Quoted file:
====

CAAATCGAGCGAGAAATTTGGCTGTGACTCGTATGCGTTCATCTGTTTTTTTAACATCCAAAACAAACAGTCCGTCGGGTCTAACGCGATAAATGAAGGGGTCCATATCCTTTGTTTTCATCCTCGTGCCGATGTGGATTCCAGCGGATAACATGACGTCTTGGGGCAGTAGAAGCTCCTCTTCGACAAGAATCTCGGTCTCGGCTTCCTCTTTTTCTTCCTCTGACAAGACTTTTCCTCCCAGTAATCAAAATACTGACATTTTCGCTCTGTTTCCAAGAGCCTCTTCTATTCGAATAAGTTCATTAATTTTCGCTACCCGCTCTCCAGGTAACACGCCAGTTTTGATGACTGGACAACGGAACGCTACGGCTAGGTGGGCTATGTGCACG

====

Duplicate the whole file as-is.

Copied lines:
CAAATCGAGCGAGAAATTTGGCTGTGACTCGTATGCGTTCATCTGTTTTTTTAACATCCAAAACAAACAGTCCGTCGGGTCTAACGCGATAAATGAAGGGGTCCATATCCTTTGTTTTCATCCTCGTGCCGATGTGGATTCCAGCGGATAACATGACGTCTTGGGGCAGTAGAAGCTCCTCTTCGACAAGAATCTCGGTCTCGGCTTCCTCTTTTTCTTCCTCTGACAAGACTTTTCCTCCCAGTAATCAAAATACTGACATTTTCGCTCTGTTTCCAAGAGCCTCTTCTATTCGAATAAGTTCATTAATTTTCGCTACCCGCTCTCCAGGTAACACGCCAGTTTTGATGACTGGACAACGGAACGCTACGGCTAGGTGGGCTATGTGCACG